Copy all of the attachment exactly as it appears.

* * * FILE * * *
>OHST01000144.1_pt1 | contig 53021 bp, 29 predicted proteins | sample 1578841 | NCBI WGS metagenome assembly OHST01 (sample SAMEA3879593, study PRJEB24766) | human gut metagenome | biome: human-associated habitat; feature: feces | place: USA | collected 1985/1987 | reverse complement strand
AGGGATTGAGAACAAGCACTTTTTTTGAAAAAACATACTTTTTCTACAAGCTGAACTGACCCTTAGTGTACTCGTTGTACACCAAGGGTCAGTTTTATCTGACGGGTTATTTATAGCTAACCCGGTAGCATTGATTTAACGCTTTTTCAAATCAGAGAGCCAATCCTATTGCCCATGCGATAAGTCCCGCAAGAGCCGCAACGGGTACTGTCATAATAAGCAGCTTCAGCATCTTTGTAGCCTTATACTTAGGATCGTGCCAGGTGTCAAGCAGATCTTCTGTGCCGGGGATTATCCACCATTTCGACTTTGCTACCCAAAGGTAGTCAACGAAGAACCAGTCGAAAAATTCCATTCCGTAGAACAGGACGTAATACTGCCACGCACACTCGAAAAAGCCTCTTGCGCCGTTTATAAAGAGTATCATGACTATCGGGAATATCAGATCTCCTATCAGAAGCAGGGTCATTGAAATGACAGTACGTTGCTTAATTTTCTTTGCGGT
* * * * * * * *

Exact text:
>OHST01000144.1_pt1 | contig 53021 bp, 29 predicted proteins | sample 1578841 | NCBI WGS metagenome assembly OHST01 (sample SAMEA3879593, study PRJEB24766) | human gut metagenome | biome: human-associated habitat; feature: feces | place: USA | collected 1985/1987 | reverse complement strand
AGGGATTGAGAACAAGCACTTTTTTTGAAAAAACATACTTTTTCTACAAGCTGAACTGACCCTTAGTGTACTCGTTGTACACCAAGGGTCAGTTTTATCTGACGGGTTATTTATAGCTAACCCGGTAGCATTGATTTAACGCTTTTTCAAATCAGAGAGCCAATCCTATTGCCCATGCGATAAGTCCCGCAAGAGCCGCAACGGGTACTGTCATAATAAGCAGCTTCAGCATCTTTGTAGCCTTATACTTAGGATCGTGCCAGGTGTCAAGCAGATCTTCTGTGCCGGGGATTATCCACCATTTCGACTTTGCTACCCAAAGGTAGTCAACGAAGAACCAGTCGAAAAATTCCATTCCGTAGAACAGGACGTAATACTGCCACGCACACTCGAAAAAGCCTCTTGCGCCGTTTATAAAGAGTATCATGACTATCGGGAATATCAGATCTCCTATCAGAAGCAGGGTCATTGAAATGACAGTACGTTGCTTAATTTTCTTTGCGGT